Lots more cutting to do today.  I have all the blocks cut out and all of the colored petals, still need to cut out 20 blocks of white petals, half of the sashing strips, and most of the sashing blocks.  I've divided the colored blocks and petals into two piles, one of each color in each pile, so that I can keep from making duplicates of the same block/petal color combinations. (you can always click on a picture to see it larger)

Thursday, February 11, 2010

More flower blocks done

Besides working on the IRR round this week, I've been getting more flower blocks done for my granddaughter's quilt.  These are surprisingly fun to do.

I haven't done much applique in the past so the first ones were a bit tense while sewing, trying to keep the blanket stitch exactly where it should be.  I loosened up and just went for it.  I'm not aiming for perfect and doing these things should be fun.  I am not worried about a few stitches outside the lines and my granddaughter won't care about that either.

The first blocks I did I was putting the applique outline under the fabric and tracing it.  Then I thought... why am I making that another step?  I needed a lightbox and it occured to me that I have the things I need already.  A tiny gooseneck desk lamp that I use on my sewing table and a 12"x12" ruler.  I put the lamp between the two sewing machings on the table, light facing up, then layed the ruler on top of the machines with the light under it.  Didn't even have to trace the lines, just glued the edges of the pieces, layed them in place and ironed to heat set (after moving the block to the pressing board).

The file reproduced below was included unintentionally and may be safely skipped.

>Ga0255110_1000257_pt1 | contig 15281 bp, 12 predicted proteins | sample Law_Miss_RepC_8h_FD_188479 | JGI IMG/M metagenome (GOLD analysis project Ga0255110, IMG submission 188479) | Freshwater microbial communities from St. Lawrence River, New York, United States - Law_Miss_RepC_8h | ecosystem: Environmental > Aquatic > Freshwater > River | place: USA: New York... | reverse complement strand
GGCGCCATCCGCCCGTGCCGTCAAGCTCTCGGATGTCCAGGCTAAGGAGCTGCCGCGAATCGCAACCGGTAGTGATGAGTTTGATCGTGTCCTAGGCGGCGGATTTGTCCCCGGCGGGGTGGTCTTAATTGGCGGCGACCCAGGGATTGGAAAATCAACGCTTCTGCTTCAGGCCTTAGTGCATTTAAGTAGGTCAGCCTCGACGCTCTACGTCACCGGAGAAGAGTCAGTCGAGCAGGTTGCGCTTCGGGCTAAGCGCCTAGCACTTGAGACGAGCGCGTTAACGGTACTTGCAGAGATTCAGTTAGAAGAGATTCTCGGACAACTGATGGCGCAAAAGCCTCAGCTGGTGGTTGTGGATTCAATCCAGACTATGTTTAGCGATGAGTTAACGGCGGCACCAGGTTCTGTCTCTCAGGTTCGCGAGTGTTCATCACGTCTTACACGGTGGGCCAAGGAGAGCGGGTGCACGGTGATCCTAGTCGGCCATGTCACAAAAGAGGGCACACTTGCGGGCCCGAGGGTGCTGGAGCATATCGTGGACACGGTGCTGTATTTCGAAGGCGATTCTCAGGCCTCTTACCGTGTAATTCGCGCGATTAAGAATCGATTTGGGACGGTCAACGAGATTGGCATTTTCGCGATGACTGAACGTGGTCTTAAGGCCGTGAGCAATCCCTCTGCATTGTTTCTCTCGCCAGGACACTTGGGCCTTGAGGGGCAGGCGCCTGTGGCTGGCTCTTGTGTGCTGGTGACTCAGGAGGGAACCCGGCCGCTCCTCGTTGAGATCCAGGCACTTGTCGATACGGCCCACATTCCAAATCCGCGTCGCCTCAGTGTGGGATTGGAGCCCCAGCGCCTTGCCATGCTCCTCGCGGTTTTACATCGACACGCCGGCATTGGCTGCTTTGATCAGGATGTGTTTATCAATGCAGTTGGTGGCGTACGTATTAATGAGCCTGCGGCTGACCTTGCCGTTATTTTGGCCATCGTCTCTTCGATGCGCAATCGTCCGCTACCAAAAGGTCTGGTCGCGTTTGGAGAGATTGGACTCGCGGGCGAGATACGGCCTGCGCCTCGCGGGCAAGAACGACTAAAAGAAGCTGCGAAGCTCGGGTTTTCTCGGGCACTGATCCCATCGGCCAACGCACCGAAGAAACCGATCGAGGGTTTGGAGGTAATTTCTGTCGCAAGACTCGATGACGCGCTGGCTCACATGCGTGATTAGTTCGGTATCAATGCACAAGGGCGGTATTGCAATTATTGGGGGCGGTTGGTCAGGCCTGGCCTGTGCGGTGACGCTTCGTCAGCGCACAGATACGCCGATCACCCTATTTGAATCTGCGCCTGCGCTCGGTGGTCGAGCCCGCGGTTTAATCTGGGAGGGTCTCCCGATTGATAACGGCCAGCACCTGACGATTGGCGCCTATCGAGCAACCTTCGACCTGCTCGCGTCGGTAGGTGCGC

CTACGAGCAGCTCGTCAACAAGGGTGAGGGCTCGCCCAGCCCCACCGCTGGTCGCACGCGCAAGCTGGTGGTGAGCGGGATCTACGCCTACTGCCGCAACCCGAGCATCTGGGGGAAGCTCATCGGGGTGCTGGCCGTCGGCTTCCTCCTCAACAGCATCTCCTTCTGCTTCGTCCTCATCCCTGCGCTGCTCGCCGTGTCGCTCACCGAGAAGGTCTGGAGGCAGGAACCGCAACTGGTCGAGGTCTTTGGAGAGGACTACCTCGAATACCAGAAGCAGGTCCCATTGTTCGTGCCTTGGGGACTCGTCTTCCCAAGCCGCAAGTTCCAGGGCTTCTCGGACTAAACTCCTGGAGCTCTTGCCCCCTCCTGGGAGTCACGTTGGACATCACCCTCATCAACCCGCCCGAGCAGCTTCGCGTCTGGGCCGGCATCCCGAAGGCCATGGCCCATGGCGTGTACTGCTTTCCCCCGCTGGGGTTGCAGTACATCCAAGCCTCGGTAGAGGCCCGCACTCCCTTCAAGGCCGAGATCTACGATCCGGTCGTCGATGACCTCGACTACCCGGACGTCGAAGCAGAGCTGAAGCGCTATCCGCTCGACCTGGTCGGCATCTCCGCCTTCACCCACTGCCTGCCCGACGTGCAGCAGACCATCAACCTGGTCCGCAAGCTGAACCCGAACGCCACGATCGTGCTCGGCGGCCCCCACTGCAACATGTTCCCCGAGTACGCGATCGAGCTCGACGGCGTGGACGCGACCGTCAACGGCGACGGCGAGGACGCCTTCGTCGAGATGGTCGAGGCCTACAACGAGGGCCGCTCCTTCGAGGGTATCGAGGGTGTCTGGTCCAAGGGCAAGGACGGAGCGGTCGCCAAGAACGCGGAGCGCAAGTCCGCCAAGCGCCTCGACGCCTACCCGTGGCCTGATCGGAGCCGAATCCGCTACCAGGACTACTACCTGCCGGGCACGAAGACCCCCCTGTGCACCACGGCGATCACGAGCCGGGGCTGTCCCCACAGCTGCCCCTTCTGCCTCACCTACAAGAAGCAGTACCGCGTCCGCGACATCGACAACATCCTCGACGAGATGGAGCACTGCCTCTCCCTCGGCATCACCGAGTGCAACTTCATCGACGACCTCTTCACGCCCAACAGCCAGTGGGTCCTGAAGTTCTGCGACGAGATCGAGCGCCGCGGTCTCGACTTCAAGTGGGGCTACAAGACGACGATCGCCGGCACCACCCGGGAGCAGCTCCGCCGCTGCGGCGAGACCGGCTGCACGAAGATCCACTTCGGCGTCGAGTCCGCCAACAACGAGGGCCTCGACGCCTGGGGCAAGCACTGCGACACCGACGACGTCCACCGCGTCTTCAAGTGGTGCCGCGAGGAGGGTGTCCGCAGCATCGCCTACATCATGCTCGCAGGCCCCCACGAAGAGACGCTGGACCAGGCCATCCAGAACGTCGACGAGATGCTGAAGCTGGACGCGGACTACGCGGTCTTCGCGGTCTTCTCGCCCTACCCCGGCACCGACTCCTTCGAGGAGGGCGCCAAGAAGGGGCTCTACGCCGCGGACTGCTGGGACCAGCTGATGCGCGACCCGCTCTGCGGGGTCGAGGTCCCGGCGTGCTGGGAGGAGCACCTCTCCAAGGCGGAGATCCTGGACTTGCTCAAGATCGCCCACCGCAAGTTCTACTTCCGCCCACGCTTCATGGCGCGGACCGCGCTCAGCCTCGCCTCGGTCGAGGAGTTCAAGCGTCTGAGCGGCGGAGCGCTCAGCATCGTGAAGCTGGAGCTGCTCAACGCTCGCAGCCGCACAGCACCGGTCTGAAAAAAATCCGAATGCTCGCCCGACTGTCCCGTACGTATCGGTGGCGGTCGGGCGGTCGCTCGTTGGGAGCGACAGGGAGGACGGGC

I haven't put the yardage of the white fabric in the wash yet, just been using the FQ of the same fabric in the flowers.  I better get that done because I'm going to be impatient when I get to the point of sewing the blocks together if I don't have the sashing fabric ready.

Tuesday, February 9, 2010

Round two on the International Round Robin

I completed the second round on another member's center tonight.  I am very happy with it and I so hope she likes it.  The story of her center is that it is of the place she and her husband were married, in the yard of the preacher.  The Sunbonnet Sue and Overall Sam are wearing cloth from the clothes they were wearing when they got married.  They have 10 children, 4 of them married, which are represented by the apples in the tree.  She says she will embroider their names in them and has charms to attach to it for each grandchild.

I wanted to stay with her style so I chose to use applique and something that would enhance the center, not try and compete with it, so along came the swags.  Of course, there must be Bluebirds of happiness holding the swags.  I did some tests and made my blanket stitch the same width and length to match the center applique.

Friday, February 5, 2010

A Vintage Quilt

I've wanted to do a vintage looking quilt and I saw some fabric online yesterday that is great for that style. I did this design in EQ6 using fabric from the Cottage Romance collection by Maywood Studio .

I am pretty satisfied with it though I am still playing around with the corners with the large floral. I want some large pieces of it to show them to advantage but, that might just look wierd all by itself like that.

Thursday, February 4, 2010

Blue & beige quilt top is finished

I got the last side of the border done and all the corners mitered last night. I absolutely love this quilt! The fabrics are soft and romantic with a classic look that I like for the bedroom. After figuring out that I didn't have enough of the tan and coffee colored fabrics to do the edging of my first design I started playing with it in EQ6. I changed the solid blocks of fabric to HSTs and started pairing different fabrics, turning them different directions, and saw I could do a medallion setting. I then created the corner blocks for the center light area.